It is in this context that his ongoing reflections on the relationship between Judaism and Christianity must be understood. His insights were less about Judaism, more about his own Christianity. His 1941 statement that “The Jew keeps the question of Christ open,” (published in his Ethics) was a final acknowledgment that the persecution of the religion most historically bound to his own had led him to rethink his own faith fundamentally.
For this reason, Bonhoeffer’s greatest influence today is precisely in those critical Christian circles that have sought to reformulate Christian theology after Auschwitz. Nonetheless, we cannot know for sure whether he would have abandoned his early supersessionism, or how he would have dealt with the theological questions raised in the aftermath of the Holocaust. He was unable to complete his theological journey.
Bonhoeffer’s final legacy transcends that of the German resistance circles in which he moved. Their tragedy was not just that they failed, but that their failure revealed the extent to which they were “unfinished.” As the decades since 1945 have passed, we become ever more aware that the scope of Nazi evil demanded a more finished kind of heroism — impelled not only by repugnance against the brutality of a dictatorship, but by a deeper awareness of the costs of anti-Semitism, compromise ,.and complicity.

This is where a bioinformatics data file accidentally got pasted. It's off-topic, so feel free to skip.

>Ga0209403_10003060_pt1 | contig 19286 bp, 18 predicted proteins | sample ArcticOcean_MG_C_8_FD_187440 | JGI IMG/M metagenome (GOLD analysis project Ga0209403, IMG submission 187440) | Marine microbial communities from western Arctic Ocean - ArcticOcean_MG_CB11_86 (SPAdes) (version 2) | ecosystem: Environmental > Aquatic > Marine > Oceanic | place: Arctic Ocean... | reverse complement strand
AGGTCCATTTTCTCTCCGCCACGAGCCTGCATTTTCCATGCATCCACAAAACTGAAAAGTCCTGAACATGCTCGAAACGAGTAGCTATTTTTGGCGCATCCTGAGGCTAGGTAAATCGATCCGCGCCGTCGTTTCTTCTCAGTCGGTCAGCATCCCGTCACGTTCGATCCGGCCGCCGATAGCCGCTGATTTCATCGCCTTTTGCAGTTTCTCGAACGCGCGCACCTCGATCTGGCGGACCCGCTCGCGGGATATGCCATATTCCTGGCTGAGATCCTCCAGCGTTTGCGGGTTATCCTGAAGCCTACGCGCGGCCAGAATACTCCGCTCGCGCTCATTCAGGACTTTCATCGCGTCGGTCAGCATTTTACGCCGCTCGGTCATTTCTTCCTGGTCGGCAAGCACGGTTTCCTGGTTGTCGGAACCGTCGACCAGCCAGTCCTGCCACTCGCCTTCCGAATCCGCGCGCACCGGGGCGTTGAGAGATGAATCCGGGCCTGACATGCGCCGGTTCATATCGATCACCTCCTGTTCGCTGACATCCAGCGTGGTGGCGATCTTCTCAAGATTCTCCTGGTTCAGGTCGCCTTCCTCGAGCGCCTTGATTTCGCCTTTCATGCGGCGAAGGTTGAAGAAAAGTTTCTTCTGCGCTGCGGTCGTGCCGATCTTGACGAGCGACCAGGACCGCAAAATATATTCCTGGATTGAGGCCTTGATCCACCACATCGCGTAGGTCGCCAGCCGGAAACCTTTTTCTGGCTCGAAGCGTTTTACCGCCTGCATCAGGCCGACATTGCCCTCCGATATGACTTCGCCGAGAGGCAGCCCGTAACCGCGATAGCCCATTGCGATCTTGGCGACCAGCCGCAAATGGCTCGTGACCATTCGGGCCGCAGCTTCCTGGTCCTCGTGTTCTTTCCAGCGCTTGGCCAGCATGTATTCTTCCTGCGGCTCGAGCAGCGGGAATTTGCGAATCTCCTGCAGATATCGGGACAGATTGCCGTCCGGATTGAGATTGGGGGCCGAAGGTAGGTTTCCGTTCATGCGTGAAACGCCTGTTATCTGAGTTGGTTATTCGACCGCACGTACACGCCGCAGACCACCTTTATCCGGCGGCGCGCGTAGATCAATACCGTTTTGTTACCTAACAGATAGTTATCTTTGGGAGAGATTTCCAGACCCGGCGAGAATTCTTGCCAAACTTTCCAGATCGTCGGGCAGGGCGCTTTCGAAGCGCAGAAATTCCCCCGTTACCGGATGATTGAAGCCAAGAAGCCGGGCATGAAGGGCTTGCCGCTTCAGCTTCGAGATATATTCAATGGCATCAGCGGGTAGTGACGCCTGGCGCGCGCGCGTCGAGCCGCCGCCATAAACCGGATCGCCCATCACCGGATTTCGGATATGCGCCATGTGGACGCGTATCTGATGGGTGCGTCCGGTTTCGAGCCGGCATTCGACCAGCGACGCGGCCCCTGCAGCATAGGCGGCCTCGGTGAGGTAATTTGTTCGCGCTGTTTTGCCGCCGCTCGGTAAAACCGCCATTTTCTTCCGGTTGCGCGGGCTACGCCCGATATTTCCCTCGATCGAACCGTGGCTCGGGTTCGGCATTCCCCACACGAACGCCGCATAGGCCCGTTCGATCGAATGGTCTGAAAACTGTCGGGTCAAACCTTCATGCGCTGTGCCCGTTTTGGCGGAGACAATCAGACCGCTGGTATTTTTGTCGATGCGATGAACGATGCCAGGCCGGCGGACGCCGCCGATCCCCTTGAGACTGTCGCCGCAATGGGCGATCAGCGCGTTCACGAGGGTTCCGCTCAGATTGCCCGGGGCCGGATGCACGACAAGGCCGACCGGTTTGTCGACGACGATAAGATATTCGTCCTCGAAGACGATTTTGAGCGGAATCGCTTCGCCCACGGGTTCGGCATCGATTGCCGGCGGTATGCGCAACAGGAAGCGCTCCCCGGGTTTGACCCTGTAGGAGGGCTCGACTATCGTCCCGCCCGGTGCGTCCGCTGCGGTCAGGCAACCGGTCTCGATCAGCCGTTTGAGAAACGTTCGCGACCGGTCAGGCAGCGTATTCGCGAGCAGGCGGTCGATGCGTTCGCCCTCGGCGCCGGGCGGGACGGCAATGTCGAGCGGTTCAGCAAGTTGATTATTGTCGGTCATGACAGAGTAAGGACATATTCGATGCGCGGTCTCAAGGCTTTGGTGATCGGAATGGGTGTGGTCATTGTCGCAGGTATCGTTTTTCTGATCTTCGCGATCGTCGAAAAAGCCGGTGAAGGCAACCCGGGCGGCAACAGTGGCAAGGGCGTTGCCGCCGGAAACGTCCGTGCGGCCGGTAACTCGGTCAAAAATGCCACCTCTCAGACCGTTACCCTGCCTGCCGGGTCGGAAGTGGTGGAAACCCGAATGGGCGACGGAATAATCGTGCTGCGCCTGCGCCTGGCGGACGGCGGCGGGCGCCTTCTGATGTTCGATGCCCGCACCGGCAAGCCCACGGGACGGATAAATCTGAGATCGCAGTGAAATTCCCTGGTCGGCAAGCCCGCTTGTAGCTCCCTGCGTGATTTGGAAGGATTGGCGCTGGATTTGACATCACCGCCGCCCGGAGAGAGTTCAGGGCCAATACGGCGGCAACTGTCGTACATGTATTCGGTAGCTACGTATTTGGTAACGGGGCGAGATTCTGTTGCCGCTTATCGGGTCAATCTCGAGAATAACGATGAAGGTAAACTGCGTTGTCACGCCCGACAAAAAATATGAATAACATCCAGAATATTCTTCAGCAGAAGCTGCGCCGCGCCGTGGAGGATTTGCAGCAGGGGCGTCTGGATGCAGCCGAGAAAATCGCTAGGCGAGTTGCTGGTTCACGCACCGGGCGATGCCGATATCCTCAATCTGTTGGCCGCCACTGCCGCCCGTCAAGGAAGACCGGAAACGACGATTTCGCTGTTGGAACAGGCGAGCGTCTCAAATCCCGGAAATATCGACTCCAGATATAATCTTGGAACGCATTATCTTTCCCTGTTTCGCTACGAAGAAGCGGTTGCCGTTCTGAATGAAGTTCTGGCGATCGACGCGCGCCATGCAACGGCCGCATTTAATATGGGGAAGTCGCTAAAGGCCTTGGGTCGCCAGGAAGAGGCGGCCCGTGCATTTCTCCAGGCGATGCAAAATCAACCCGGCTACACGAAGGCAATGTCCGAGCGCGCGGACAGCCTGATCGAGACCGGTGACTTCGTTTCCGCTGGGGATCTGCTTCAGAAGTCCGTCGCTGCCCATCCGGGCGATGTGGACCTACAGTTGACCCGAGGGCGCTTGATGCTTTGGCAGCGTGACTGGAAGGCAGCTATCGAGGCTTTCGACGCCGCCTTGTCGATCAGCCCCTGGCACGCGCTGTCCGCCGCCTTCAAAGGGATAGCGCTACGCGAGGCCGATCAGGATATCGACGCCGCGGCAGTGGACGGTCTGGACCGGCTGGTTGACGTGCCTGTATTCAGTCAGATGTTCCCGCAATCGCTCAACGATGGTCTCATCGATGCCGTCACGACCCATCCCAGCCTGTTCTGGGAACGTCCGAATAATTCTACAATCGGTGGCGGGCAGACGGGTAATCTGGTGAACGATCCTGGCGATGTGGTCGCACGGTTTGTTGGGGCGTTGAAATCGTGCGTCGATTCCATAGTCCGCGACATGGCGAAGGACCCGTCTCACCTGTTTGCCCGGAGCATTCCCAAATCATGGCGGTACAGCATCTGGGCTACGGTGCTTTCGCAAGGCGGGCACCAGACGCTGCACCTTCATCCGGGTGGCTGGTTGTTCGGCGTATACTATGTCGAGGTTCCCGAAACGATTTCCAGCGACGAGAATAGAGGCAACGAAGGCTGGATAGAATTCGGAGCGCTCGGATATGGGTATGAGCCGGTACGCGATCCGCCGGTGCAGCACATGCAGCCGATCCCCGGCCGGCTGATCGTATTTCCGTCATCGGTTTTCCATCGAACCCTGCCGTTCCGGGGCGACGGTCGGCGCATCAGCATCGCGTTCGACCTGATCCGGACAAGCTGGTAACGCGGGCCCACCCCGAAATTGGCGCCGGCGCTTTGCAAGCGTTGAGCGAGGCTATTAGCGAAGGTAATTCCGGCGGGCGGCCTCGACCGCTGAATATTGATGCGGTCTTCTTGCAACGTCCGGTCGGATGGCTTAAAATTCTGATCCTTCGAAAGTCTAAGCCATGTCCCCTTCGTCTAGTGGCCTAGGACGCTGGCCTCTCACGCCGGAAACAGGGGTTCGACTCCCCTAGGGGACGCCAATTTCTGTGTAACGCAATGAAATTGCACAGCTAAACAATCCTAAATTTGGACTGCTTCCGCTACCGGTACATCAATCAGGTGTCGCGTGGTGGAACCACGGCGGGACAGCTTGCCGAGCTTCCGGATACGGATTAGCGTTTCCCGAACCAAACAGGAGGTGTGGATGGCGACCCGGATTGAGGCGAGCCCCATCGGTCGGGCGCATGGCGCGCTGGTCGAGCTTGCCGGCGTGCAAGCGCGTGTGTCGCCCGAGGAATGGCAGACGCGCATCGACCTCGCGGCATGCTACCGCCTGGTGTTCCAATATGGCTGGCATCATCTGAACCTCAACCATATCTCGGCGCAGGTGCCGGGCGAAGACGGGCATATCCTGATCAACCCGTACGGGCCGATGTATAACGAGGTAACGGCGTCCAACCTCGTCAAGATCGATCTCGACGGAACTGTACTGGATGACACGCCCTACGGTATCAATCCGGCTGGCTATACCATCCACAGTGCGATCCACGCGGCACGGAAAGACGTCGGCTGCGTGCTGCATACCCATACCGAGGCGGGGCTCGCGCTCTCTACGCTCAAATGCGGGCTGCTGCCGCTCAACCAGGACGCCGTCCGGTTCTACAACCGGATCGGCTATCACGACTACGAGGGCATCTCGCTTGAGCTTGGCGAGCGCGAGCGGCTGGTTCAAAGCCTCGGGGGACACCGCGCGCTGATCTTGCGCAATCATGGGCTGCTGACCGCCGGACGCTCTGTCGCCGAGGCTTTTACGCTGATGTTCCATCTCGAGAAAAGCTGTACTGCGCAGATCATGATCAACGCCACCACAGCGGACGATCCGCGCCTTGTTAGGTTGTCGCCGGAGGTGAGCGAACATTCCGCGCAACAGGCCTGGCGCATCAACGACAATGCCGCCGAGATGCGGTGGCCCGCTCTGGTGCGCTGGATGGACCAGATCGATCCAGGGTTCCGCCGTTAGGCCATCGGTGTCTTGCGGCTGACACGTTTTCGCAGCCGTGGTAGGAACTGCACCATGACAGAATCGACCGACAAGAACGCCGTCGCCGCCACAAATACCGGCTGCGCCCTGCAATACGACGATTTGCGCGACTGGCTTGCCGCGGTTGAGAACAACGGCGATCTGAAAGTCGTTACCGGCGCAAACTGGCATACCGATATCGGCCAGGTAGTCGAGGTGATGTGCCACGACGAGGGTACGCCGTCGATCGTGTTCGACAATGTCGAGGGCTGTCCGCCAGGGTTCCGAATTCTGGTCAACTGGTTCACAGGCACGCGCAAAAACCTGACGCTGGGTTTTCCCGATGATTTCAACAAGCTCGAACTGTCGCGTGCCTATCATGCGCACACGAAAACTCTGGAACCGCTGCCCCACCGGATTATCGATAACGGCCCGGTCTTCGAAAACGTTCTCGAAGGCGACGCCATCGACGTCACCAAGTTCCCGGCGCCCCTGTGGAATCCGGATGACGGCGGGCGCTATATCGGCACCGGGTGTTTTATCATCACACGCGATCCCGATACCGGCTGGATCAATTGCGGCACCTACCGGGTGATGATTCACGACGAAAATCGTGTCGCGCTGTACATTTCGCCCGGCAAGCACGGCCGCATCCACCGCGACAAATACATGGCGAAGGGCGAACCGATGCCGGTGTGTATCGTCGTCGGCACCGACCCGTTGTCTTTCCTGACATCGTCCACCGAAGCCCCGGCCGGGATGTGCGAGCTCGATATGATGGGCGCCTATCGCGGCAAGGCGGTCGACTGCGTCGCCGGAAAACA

But this is an awareness that we have won only gradually, partly as the result of the growing scope of Holocaust scholarship. Our realization that the pervasive anti-Semitism and anti-Judaism in Christian circles helped foster the attitudes that culminated in the Holocaust leads us, correctly, to read Bonhoeffer’s theological writings more critically.
This should not blind us to the fact that he leaves a legacy unique among theologians and church activists. As hardly any other Christian thinker in history, Bonhoeffer articulated a theology that truly confronted his times — and he did so not with the benefit of hindsight, but during the Third Reich itself. We are left with many questions about where this life would have led. But, in a very real sense, the questions Bonhoeffer left unresolved are the ones we face today, as we continue to wrestle with the aftermath of the Holocaust.